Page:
Rebuilding the ADF's amphibious manouvre capability

Critics of the poor state of our amphibious fleet need to stop blaming the victim - our Navy.

Thursday, 05 April 2012
Letter to The Canberra Times
(not published)

Your Defence Correspondent, David Ellery, and the Chief of Navy (letters, April 5) appear to be talking at cross purposes.

As Admiral Griggs notes, the purchase of the commercial offshore support ship Skandi Bergen is logical from a whole-of-government perspective.

Built in 2007 it has a 140-tonne crane, an easily accessible 1100 square-metre loading deck, a seven square-metre internal moon pool (for access by divers, etc) and a small helipad (but no hangar).

This provides some additional interim Navy capability for humanitarian operations in the short term. More importantly, as a Customs vessel, over the long run the ship will also fill the significant gap in national patrol capability for the oceans south of Australia.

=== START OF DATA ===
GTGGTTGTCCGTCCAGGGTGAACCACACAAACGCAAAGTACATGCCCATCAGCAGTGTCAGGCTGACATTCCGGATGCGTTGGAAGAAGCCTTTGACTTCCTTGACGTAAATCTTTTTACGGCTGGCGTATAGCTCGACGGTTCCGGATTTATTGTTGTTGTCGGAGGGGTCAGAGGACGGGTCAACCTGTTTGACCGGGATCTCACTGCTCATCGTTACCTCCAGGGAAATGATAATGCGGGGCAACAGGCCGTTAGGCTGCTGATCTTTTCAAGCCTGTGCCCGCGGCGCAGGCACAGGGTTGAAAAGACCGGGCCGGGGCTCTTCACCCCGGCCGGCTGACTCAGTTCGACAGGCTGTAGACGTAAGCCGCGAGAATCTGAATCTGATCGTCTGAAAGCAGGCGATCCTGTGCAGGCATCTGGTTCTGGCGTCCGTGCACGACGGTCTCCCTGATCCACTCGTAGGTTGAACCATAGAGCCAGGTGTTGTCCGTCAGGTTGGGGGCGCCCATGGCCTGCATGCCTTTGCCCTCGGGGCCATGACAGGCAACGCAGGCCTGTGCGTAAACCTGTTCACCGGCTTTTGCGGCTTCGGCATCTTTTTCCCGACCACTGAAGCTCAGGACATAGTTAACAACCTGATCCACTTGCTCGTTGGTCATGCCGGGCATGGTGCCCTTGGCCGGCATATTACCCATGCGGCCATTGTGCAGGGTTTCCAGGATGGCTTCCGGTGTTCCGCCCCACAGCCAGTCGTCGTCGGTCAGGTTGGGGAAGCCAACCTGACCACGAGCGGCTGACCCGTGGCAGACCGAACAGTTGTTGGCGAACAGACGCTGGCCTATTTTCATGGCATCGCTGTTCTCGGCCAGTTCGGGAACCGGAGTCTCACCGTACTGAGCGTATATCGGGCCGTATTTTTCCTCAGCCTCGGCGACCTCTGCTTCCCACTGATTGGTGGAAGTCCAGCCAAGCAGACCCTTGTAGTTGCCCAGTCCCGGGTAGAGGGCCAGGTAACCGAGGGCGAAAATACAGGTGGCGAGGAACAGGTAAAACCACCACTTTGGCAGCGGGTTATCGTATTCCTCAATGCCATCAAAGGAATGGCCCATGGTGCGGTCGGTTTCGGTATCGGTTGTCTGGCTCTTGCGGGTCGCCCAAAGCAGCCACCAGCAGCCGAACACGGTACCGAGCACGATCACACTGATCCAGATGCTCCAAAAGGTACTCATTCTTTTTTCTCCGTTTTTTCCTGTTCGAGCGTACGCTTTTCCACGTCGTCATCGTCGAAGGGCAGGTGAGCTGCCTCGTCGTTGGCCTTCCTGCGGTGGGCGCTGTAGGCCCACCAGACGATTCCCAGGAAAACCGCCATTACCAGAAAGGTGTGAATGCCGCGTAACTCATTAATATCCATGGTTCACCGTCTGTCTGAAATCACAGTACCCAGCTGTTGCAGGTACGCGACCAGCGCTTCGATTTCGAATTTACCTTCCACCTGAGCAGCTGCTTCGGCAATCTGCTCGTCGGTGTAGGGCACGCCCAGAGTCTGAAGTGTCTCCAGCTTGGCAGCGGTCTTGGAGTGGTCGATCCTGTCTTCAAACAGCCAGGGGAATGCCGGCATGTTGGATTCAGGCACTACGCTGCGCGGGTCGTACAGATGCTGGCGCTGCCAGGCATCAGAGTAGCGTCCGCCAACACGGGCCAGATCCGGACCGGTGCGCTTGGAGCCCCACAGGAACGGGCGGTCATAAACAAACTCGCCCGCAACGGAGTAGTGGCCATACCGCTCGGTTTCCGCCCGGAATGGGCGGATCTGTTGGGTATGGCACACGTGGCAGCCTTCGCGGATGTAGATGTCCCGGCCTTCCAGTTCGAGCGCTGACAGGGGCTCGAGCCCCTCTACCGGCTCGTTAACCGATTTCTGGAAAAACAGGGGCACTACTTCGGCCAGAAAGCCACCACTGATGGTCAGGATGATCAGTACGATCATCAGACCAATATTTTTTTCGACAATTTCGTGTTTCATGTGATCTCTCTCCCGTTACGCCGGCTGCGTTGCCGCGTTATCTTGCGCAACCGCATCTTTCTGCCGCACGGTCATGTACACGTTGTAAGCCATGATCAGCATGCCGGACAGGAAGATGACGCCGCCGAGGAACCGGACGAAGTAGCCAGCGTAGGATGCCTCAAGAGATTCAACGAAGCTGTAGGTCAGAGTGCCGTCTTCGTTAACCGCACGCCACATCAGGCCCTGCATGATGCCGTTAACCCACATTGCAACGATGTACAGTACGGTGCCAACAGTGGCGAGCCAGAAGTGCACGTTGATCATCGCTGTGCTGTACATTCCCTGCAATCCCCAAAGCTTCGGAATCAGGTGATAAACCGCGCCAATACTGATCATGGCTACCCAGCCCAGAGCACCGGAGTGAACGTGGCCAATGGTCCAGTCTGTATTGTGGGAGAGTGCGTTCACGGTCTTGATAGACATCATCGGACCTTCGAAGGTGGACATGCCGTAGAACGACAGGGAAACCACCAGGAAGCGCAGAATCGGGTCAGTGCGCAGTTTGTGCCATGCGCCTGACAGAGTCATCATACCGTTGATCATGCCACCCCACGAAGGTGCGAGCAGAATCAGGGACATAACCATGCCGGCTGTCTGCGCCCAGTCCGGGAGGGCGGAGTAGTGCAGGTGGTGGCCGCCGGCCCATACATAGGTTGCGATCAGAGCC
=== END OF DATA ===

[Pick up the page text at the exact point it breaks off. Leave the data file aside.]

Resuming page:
But why the Navy’s amphibious fleet is so worn out is a classic example of poor decisions by governments long gone creating significant long-term problems. And indeed of short-term corporate memory in political, departmental and community circles causing incorrect conclusions to be drawn and aspersions tossed about carelessly.

If the Keating Government had bought new (and bigger) ships in the first place rather than old American ones built in 1970, and the Howard Government had also replaced HMAS Tobruk (built in 1979-80) after 25 or so years with a bigger vessel as scheduled, our Navy would not be being wrongly blamed for the state of such ships.

Amphibious ships tend to wear out faster than other vessels, not least because they are deployed extensively, rust on both sides of the hull and Ro-Ro versions are constantly grounded deliberately.

Buying new amphibious ships and replacing them around the 25-year mark is what comparable countries do because it is more efficient operationally and much cheaper over the long run.

Having to keep operating amphibs for 32 and 42 years instead is not the Navy’s fault, especially when the responsibility for maintaining them was foolishly taken off the Navy in 2005 supposedly to save money.

Critics of our Navy need to stop blaming the victim.

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